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Report on cyber violence against women and girls


broadband commission, report, cyber violence against women and girlsOnly 26 per cent of law enforcement agencies in the 86 countries surveyed taking appropriate action.

A new report released recently by the United Nations Broadband Commission revealed that almost three quarters of women online have been exposed to some form of cyber violence.

Its authors urge governments and industry to work harder and more effectively together to better protect the growing number of women and girls who are victims of online threats and harassment.

The report notes that despite the rapidly growing number of women experiencing online violence, only 26 per cent of law enforcement agencies in the 86 countries surveyed are taking appropriate action.

Entitled ‘Cyber Violence Against Women & Girls: A Worldwide Wake-Up Call’, the report was released at an event at United Nations Headquarters in New York by the Commission’s Working Group on Gender.

It is co-chaired by the UNDP‘s administrator, Helen Clark, and the UN’s Under-Secretary-General and UN Women’s executive director Phumzile Mlambo-Ngcuka.

Working Group members, which also include representatives from the tech sector and civil society, hope the report will mobilise the public and private sectors to establish concrete strategies aimed at stemming the rising tide of online violence against women.

Without concerted global action to curb the various escalating forms of online violence, an unprecedented surge of ‘cyber violence against women and girls (cyber VAWG)’ could run rampant and significantly impede the uptake of broadband by women everywhere, the report contends.

It notes that cyber VAWG already exists in many forms, including online harassment, public shaming, the desire to inflict physical harm, sexual assaults, murders and induced suicides.

The rapid spread of the internet means that effective legal and social controls of online anti-social and criminal behaviours continue to be an immense challenge.

And in the age of the social internet and ‘anywhere, anytime’ mobile access, cyber violence can strike at any time, and can relentlessly follow its targets everywhere they go.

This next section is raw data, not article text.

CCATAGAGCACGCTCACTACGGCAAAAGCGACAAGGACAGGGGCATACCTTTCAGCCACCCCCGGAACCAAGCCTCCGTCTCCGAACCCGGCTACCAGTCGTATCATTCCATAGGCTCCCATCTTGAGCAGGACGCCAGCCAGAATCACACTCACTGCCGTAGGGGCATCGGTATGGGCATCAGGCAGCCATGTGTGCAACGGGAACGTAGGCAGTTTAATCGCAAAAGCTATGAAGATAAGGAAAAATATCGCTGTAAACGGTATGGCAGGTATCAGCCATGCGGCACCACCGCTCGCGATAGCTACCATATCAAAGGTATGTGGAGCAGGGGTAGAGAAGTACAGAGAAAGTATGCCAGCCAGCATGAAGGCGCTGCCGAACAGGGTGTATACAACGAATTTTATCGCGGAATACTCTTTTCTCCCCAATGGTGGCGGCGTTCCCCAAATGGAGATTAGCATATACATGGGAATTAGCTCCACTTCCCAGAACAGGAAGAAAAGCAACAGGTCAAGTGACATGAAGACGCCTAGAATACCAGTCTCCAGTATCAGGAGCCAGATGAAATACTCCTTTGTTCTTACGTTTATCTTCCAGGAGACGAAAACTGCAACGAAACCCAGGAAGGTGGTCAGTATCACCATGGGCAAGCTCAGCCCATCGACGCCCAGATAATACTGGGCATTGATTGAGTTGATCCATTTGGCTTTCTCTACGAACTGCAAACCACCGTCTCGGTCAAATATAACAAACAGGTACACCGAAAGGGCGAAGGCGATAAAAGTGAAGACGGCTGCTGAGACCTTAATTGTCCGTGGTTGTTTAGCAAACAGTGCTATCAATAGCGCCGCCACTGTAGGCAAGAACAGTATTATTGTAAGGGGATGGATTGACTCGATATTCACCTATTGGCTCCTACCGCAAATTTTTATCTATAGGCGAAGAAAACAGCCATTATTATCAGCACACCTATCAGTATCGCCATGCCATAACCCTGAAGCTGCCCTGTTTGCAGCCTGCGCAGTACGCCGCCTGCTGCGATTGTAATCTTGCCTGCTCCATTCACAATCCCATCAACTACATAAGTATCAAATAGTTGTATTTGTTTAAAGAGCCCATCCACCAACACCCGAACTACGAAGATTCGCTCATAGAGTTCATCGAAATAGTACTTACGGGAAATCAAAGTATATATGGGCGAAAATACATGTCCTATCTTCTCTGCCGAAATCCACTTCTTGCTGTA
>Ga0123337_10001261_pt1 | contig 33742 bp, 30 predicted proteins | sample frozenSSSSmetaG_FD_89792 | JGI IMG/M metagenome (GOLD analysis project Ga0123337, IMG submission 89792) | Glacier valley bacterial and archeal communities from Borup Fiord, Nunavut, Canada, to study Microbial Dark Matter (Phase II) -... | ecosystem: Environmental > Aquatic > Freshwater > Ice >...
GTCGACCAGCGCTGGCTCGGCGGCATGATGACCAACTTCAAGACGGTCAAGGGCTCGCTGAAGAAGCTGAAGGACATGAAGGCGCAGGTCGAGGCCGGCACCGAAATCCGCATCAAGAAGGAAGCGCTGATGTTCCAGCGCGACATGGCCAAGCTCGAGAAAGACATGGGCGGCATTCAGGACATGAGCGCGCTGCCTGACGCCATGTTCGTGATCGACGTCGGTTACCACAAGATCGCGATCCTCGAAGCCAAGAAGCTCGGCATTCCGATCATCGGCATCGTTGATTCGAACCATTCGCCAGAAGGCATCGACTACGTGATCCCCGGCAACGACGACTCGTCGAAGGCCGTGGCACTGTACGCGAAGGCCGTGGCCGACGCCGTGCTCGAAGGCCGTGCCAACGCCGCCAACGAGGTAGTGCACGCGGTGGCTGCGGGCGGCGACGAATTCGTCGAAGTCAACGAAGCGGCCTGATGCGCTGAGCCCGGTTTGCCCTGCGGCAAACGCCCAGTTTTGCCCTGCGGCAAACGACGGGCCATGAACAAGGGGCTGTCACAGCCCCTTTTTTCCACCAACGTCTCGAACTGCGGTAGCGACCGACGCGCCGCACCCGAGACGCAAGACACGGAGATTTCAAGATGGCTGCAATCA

“In this report we’re arguing that complacency and failure to address and solve cyber violence could significantly impede the uptake of broadband services by girls and women worldwide,” said the ITU‘s secretary-general Houlin Zhao, who serves as co-vice chair of the Broadband Commission alongside UNESCO‘s director-general Irina Bokova.

“The Net is an amazing resource for personal empowerment, and we need to ensure that as many girls and women as possible benefit from the amazing possibilities it offers.”

Key findings of the report include:

An estimated 73 per cent of women have already been exposed to, or have experienced, some form of online violence.

Women in the age range of 18 to 24 are uniquely likely to experience stalking and sexual harassment in addition to physical threats.

Nine million women in the European Union’s 28 countries alone have experienced online violence as young as 15 years old.

One in five female Internet users live in countries where harassment and abuse of women online is extremely unlikely to be punished.

In many countries women are reluctant to report their victimisation for fear of social repercussions.

Cyber VAWG puts a premium on emotional bandwidth, personal and workplace time, financial resources and missed wages.

“Violence against women and girls is never acceptable anywhere, no matter whether it is committed on the streets, in the home, or on the information highway,” Helen Clark said.

“To achieve sustainable development for all, we must build a world where women and girls can live their lives free of violence and fulfil their potential as valued and equal members of society.”

Mlambo-Ngcuka said: “Online violence has subverted the original positive promise of the internet’s freedoms and in too many circumstances has made it a chilling space that permits anonymous cruelty and facilitates harmful acts towards women and girls.

“We want to reclaim and expand the opportunities it offers” she continued.

“That means recognizing the scale and depth of the damage being done – and taking strong, concerted steps to call it – and stop it.

“Abuse online is still abuse, with potency and very real consequences.”

The report presents a set of Key Recommendations, proposing a global framework based around three Ss – Sensitisation, Safeguards and Sanctions.

Sensitisation – Preventing cyber VAWG through training, learning, campaigning and community development to promote changes in in social attitudes and behaviour;

Safeguards Implementing oversight and maintaining a responsible Internet infrastructure through technical solutions and more informed customer care practices; and

Sanctions – Develop and uphold laws, regulations and governance mechanisms to deter perpetrators from committing these acts.

The report argues that rigorous oversight and enforcement of rules banning cyber VAWG on the internet will be an essential foundation stone if the internet is to become a safe, respectful and empowering space for women and girls, and, by extension, for boys and men.

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